• parents ask, voices thick and groggy, “The airport? What are you doing at the airport?” The security officer waves him through the grey plastic doorway; as he walks through, he strains to hear the inevitable buzzing, but the guard only nods, the machinery doesn’t scream. Every time we do this, he thinks he’s going to get caught for something like a penny.

    We meander the various lounges of the various gates. One of us searches for one where passengers are just now arriving so we can watch their faces. We stand beside other people waiting for arriving faces—wives, fathers, brothers, best friends—their cars in the parking lot next to ours. One of us whispers he’s going to wave at the next face that comes through the door, that we should all wave to see what the person does, but another tells him no, that’s mean. Outvoted again.

    We walk through haphazard tables and chairs of the food court. One of us walks backward on the long conveyor belt so it looks like he’s walking in place. We buy candy and gum. In the middle of one long hallway, three of us sit in the glass cube for smoking. It smells like the oldest, most undumped ashtray. In another of the interminable hallways, we cram ourselves into a photo booth and  ............

  • make faces as the camera flashes. We huddle around the slot where the picture will drop, each of us wanting to be the first to touch it. The first to touch it is the one who gets to hold it as all the others look. This is the rule. After we look, this photograph will be folded carefully and put in a purse for safekeeping and none of us will see it again.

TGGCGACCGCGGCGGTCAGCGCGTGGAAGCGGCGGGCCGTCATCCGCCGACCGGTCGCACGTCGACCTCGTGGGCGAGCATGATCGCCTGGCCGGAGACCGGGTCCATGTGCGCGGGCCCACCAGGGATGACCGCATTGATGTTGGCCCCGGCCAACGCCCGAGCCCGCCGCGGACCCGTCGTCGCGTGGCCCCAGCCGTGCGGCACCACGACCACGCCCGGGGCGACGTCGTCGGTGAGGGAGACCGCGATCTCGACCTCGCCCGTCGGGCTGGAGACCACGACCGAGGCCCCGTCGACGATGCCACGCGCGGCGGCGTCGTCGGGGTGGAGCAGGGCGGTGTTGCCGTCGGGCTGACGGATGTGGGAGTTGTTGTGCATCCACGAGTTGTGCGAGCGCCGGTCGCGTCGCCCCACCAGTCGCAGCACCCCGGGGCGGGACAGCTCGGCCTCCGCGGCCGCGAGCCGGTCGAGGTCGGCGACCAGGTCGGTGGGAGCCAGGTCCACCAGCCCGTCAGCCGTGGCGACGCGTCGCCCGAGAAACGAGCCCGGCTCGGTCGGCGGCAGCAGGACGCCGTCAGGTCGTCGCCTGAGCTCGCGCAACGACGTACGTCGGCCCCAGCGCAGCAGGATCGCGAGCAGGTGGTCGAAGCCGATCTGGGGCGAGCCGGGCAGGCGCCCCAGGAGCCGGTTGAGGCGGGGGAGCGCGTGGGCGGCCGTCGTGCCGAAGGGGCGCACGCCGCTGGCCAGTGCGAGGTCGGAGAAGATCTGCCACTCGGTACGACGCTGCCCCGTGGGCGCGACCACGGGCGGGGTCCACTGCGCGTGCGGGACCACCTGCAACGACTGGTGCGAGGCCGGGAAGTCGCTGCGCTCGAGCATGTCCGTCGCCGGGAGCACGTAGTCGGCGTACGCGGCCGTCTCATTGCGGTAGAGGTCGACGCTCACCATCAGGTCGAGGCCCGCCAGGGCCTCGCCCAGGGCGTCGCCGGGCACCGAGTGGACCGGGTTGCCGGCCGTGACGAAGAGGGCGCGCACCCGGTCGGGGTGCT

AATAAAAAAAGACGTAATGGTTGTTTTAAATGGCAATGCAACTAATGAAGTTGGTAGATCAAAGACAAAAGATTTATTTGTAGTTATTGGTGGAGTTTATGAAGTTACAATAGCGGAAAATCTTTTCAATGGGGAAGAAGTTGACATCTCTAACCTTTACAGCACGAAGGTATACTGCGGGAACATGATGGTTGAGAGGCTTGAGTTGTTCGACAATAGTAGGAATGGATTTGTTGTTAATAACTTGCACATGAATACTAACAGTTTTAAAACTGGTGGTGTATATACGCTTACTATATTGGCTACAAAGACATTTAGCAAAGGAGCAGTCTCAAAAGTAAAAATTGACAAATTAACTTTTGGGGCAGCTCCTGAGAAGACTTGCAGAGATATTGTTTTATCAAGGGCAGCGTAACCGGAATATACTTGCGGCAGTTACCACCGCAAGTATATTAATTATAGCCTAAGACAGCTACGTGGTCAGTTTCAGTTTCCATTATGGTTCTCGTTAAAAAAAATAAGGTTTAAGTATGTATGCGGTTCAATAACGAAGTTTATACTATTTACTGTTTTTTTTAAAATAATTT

We say, “Let’s go,” and on our way, we walk through baggage with all of its carousels. People with crossed arms stand around and stare hard at these shimmering silver ovals under fluorescent light like this whole room is a museum for abandoned spaceships. At the carousel nearest the exit, one black suitcase with a yellow ribbon tied to its handle rides around and around, a long lazy mile traveled all in one spot despite already having crossed an ocean, a mountain range, mute farmland. Its spinning and waiting is the loneliest thing any of us have ever seen.

    Leaving the airport, we turn the car into the all-night breakfast place hooked to the hotel on the other side of the highway. We slide into an orange plastic booth and order a carafe of coffee because it’s only midnight. We each do our coffee recipe, and at the end of it, one of us has to sweep aside a pile of ripped pink  ............

  • paper and fake sugar grains. We talk about our parents and what we want to do this weekend and how boring our jobs are and how none of us have any money. None of us ever has any money.

    After we count out change to pay the bill, one of us asks, “Where do we want to go now?” and we say, “I don’t know.”